On July 2, 2017, the New York Times published a special section: an annotated version of the United States Constitution. The special section, says the Times in its introduction, comprises “a slightly abridged Constitution, printed one large, dramatic sheet, as well as an introductory essay, a timeline, and annotations to help elucidate the document’s meaning.” The annotations come from a variety of observers, Republican and Democratic representatives [Bernie Sanders, Dana Rohrabacher, Cory Booker and others], historians, journalists, law professors [Laurence Tribe], authors, and former government officials [Janet Napolitano and others].
I have now read it, in all its unwieldy, small-type glory. I encourage everyone to take a look at this ambitious project. Unfortunately, it’s available in print only [at this writing], and you’re going to need to brush up on your map-folding skills to handle it. But it’s worth reading. I won’t do it full justice in this post, but I’m offering a selection of quotes that I found particularly intriguing and informative.
In his introductory essay, historian Gary Wills gives a detailed account of the Constitution’s origin story and attempts to put the words and intent of the Constitution’s writers into contemporary context. Or, as the NY Times editors write in their introduction, “How might these words, written in the time of George Washington, guide us in the age of Donald Trump?”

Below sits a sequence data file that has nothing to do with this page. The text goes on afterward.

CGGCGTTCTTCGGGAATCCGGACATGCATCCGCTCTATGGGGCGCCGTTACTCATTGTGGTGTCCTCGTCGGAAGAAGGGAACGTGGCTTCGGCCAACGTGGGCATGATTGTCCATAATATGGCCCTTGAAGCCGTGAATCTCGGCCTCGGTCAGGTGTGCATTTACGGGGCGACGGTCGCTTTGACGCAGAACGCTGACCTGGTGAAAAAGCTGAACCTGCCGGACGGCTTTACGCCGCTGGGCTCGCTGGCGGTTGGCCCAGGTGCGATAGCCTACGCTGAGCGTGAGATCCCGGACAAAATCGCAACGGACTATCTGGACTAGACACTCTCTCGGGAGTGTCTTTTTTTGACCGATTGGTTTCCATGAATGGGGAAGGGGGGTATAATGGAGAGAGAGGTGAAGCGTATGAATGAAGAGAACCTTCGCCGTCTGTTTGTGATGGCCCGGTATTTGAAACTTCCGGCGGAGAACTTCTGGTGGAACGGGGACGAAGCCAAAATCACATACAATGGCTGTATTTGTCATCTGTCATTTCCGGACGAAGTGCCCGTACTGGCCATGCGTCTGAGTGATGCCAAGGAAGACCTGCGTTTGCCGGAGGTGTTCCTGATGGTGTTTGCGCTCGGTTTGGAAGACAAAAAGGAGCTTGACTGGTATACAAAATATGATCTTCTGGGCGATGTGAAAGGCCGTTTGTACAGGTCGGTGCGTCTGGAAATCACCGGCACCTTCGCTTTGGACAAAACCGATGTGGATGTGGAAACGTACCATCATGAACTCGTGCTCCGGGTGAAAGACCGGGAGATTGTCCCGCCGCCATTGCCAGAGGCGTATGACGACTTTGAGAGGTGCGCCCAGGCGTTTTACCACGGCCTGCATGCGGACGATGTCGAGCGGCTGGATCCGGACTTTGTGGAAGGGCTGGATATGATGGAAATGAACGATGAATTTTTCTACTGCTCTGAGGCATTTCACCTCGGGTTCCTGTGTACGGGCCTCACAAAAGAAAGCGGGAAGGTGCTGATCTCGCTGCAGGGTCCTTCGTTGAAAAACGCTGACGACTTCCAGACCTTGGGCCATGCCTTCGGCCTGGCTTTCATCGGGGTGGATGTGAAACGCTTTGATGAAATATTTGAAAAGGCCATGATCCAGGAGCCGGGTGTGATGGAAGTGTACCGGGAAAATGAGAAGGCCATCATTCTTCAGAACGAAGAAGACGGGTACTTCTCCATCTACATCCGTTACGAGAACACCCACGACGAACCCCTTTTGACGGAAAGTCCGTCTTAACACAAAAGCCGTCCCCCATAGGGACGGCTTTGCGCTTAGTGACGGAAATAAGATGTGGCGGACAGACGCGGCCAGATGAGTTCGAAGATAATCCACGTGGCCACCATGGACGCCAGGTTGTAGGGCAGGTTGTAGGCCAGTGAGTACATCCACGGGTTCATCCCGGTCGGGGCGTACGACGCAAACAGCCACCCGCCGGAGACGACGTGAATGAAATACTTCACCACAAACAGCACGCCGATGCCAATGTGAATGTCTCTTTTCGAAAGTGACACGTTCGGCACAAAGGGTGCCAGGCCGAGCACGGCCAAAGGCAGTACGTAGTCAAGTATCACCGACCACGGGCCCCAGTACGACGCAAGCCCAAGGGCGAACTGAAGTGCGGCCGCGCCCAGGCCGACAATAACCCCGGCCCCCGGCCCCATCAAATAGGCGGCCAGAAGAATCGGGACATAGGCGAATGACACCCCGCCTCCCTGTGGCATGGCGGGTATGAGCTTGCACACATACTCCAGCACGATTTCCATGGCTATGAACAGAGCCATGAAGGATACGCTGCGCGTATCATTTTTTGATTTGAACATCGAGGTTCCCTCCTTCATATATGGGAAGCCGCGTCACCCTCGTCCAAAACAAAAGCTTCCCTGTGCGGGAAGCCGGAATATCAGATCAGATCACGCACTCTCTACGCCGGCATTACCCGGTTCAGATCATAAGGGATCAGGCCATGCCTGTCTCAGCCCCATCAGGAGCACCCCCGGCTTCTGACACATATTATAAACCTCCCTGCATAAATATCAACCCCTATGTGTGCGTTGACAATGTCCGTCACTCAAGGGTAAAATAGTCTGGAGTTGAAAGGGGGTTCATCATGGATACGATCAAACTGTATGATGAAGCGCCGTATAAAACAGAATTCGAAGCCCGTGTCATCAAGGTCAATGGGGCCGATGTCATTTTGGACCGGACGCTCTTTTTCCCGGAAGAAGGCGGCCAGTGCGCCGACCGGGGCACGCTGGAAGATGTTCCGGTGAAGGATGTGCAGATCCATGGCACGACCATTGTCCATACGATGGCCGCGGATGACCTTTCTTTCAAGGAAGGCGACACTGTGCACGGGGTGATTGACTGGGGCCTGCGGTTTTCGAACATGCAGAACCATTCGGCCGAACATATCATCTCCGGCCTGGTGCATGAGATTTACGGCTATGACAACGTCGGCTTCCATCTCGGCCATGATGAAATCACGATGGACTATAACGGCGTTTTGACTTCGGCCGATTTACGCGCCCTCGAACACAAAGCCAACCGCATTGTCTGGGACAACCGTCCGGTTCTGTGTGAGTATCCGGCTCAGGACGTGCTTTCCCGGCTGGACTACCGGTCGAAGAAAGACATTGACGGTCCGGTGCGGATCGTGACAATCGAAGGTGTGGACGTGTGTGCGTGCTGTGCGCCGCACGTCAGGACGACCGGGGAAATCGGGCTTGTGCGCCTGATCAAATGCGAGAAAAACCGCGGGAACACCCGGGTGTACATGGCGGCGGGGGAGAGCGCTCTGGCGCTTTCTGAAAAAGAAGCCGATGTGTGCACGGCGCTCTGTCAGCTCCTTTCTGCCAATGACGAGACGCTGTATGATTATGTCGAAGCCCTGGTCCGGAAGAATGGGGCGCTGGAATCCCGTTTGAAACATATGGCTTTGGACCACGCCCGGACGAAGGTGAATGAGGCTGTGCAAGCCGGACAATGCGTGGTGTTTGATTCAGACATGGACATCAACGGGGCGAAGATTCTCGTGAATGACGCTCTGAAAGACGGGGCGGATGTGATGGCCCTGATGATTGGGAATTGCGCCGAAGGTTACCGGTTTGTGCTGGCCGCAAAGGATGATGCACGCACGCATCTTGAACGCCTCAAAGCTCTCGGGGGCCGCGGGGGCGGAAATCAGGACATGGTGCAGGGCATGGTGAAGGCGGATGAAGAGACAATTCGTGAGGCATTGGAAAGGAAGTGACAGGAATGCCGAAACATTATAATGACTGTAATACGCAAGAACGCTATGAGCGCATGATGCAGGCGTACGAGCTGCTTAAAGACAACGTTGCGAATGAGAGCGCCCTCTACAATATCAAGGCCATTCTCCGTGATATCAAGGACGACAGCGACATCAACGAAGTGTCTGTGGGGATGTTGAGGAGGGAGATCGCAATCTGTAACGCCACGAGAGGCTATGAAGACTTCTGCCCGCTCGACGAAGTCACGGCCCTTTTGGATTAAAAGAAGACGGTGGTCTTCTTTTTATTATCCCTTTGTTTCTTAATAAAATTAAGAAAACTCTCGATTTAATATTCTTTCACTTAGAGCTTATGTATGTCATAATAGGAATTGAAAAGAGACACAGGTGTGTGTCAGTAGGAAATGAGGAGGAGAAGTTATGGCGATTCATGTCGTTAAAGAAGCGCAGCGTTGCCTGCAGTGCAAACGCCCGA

Child of The Enlightenment
Wills reminds us that “America was the first major country founded on the principles of the Enlightenment:’
The founders were at the forefront of science in their day. They would have been astonished had they foreseen a president and his government defying science in matters like evolution and global warming.
Wills also underscores the uniqueness of the secular nature of the US Constitution—the separation of church and state in the First Amendment: